This is a common question that many riders ask, and it often causes a lot of bickering. What is the best way? Well, that depends on a couple things. Really, it mainly comes down to what kind of riding you do, and rider preference. One way can be faster than another, and one can possibly cause more harm than others… Or can it?
With the Clutch
There are two ways you can shift through the gears while using the clutch. The first one, if you are conscience about the longevity of the transmission in your bike, is probably the easiest on it. When you go to shift, pull in the clutch and let off the throttle simultaneously, then shift and release the clutch. Not only are you taking load off of the transmission by letting off the throttle, but you are also reducing the load by dis-engaging the clutch. This is the most common way of shifting that is taught to new riders. If it is what you are comfortable with, by all means, continue to do so.
The second way to shift with the clutch is usually the fastest, and a lot of professionals do it this way. Instead of letting of the throttle when shifting, you hold it open. Sounds bad? You want to time it right so that it’s still in the power-band when shifting. When you go to shift it up a gear, hold the throttle wide open and give the clutch a quick pull while shifting it up to the next gear at the same time. It’ll sound like it’s over-revving, but it’s only for a split second if you’re fast enough. This is why four-strokes have a rev-limiter; so it stops revving higher before something breaks. Two-strokes don’t have a rev-limiter because they stop revving before anything would happen. Not only is this way of shifting fast, it also keeps the RPM in the meat of the power-band when you get to the next gear.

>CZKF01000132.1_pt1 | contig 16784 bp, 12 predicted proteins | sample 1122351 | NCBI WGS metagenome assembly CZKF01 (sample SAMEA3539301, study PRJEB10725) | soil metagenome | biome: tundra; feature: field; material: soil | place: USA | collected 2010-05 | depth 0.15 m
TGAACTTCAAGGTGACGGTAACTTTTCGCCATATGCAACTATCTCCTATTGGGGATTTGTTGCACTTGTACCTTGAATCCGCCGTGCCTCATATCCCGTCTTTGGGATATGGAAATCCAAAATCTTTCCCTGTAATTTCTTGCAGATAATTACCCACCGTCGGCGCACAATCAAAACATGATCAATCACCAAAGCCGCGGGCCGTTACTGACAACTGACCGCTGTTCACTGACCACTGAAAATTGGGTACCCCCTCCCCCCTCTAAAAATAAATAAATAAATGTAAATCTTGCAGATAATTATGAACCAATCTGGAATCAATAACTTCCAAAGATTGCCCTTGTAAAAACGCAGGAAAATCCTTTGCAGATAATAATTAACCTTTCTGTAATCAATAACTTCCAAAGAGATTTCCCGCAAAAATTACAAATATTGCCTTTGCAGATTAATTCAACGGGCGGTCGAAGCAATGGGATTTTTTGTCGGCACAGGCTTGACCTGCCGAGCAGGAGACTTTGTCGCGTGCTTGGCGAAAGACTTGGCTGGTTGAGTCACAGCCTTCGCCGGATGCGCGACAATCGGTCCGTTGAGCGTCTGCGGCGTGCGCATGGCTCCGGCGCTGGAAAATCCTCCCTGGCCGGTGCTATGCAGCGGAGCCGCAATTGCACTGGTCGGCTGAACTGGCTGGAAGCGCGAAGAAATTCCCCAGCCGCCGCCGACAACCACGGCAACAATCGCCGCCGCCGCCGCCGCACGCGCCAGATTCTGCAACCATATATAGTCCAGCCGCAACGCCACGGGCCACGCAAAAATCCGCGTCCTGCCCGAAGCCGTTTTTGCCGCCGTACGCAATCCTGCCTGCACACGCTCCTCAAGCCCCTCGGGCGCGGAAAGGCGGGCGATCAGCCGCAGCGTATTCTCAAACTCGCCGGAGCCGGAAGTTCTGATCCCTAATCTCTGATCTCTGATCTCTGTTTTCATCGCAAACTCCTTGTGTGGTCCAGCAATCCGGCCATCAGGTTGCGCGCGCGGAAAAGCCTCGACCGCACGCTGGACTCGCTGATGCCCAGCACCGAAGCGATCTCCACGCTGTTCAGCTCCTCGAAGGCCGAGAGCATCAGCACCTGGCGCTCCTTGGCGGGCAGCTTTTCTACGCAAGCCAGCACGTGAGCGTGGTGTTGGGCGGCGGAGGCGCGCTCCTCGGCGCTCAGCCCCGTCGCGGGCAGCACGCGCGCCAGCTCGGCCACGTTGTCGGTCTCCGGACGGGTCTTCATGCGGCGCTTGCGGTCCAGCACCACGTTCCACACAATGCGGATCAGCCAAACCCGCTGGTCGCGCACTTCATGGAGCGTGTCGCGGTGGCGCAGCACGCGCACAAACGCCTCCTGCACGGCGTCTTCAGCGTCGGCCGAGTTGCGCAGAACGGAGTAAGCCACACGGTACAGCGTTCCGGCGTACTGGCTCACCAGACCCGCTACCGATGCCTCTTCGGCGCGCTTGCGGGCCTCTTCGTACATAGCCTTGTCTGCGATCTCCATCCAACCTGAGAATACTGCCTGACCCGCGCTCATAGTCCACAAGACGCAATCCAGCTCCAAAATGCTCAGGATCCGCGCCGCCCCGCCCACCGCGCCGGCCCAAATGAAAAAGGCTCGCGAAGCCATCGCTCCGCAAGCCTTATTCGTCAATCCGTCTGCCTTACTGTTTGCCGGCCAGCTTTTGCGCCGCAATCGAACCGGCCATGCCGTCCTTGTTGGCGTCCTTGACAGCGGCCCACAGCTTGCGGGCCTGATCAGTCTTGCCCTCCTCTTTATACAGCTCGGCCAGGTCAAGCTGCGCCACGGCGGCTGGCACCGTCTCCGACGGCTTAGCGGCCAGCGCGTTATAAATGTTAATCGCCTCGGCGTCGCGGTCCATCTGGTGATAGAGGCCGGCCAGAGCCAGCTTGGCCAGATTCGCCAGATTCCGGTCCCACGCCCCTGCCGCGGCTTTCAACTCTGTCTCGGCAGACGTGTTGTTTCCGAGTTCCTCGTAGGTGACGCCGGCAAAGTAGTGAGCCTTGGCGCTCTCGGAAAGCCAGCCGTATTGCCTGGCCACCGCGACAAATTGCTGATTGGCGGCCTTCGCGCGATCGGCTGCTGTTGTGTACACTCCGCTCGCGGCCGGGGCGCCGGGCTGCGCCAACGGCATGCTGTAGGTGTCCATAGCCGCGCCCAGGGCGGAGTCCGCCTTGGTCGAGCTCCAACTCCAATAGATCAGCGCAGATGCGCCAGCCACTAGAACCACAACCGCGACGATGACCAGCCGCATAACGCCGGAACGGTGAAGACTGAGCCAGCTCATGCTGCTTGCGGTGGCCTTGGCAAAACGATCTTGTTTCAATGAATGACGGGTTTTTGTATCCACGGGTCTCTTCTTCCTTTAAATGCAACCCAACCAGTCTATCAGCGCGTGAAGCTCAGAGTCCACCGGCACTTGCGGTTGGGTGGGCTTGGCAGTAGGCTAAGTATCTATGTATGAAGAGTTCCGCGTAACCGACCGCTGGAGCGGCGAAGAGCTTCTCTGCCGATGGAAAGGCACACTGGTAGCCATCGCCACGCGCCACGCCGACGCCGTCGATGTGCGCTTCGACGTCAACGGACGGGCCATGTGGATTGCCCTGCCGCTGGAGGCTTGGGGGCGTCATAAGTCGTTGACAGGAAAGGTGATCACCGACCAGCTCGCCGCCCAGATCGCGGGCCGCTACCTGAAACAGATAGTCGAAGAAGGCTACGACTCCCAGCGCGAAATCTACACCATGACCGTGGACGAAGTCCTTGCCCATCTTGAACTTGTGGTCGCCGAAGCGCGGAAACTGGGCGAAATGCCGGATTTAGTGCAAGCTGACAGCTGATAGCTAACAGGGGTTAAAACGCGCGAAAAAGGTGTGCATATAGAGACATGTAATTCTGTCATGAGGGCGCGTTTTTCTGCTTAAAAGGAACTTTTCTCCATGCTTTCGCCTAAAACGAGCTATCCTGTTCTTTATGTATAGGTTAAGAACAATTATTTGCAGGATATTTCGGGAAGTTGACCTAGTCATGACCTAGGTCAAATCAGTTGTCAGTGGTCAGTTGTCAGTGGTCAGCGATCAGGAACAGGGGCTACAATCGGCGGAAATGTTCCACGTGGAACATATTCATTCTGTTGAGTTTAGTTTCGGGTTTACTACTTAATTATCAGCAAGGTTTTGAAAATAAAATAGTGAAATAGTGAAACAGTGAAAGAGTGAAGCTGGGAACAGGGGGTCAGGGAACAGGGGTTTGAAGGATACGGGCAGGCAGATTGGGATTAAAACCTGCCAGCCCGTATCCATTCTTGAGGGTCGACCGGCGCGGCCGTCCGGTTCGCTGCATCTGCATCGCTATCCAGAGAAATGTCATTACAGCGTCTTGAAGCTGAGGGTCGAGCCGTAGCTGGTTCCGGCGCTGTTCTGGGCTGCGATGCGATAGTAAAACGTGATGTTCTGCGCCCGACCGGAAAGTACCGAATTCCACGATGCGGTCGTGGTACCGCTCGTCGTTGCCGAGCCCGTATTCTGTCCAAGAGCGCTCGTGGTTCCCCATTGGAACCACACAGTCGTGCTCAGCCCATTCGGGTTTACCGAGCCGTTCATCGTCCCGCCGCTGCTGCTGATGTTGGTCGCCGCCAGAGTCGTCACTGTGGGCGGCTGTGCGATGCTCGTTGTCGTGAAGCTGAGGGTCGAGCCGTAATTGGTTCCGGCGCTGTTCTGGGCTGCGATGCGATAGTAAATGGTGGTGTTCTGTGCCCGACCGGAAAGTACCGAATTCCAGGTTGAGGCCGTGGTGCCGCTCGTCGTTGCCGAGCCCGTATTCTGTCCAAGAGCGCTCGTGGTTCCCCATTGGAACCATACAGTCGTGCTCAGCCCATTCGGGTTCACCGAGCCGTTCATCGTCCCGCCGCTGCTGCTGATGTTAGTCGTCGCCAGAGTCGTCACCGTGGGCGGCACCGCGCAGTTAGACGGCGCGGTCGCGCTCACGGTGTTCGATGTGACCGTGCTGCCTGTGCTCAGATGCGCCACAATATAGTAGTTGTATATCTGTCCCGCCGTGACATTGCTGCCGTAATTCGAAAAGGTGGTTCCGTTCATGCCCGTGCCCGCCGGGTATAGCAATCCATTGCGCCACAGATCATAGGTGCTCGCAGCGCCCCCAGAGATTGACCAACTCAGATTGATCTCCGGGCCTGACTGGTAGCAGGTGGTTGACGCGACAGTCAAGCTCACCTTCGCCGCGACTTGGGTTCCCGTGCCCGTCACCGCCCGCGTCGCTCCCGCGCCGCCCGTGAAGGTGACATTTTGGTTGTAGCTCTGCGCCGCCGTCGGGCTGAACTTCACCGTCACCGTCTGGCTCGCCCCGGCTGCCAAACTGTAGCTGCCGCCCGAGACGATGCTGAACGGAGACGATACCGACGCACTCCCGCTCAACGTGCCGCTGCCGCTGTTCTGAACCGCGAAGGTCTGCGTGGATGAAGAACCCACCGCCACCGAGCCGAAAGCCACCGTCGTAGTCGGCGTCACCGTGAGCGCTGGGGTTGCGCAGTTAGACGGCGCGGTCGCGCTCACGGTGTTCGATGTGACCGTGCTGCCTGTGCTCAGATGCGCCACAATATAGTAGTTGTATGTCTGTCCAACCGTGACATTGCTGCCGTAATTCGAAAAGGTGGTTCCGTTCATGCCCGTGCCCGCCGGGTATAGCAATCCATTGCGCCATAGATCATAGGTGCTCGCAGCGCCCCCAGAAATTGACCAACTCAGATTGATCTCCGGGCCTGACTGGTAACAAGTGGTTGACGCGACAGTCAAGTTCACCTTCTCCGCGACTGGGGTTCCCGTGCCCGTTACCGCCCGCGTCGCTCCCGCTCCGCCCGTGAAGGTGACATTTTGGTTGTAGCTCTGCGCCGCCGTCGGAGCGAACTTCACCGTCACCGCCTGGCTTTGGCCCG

Without The Clutch
This next one is still easy on the transmission, and the way I usually do it when riding around the farm/trails for fun. It’s the same as the first one, except you are not using the clutch. So it’s just: let off the throttle, shift up a gear, then get back on the throttle to accelerate. For some reason, many people think that dirt bike transmissions are like cars transmissions and say you need to use the clutch to shift, otherwise it will destroy the gears. This is not true, as dirt bikes have a constant-mesh transmission, allowing you to shift up or down through the gears without the need for the clutch. However, you can only shift up or down one gear at a time, unlike a car where you can select any gear at virtually any time.
The last way to shift through the gears is probably the hardest on your transmission. Although it is made to take the abuse, many people would not recommend using this technique. Professionals do it because it’s faster, but they are using race-bikes that are expected to have a much shorter life-span. When going through the gears, keep the throttle wide open, and when the power starts to run out near the end of the RPM range, firmly shift it up to the next gear. This takes a little more practice, as you do not want to shift it while accelerating under a heavy load. Once you get to the end of the power-band, but before redline, is when you want to shift it. The bike will lose a little power at really high RPM, which will reduce enough load off the transmission to allow you to shift it.
In the end, I believe that it’s personal preference and what kind of riding you are doing that should determine how you shift gears on your dirt bike. I am just telling you that it’s not going to blow up your transmission if you shift without using the clutch. I would know, because I’ve been doing it for years with no problems.
This is a good illustration on what your transmission is doing when you shift.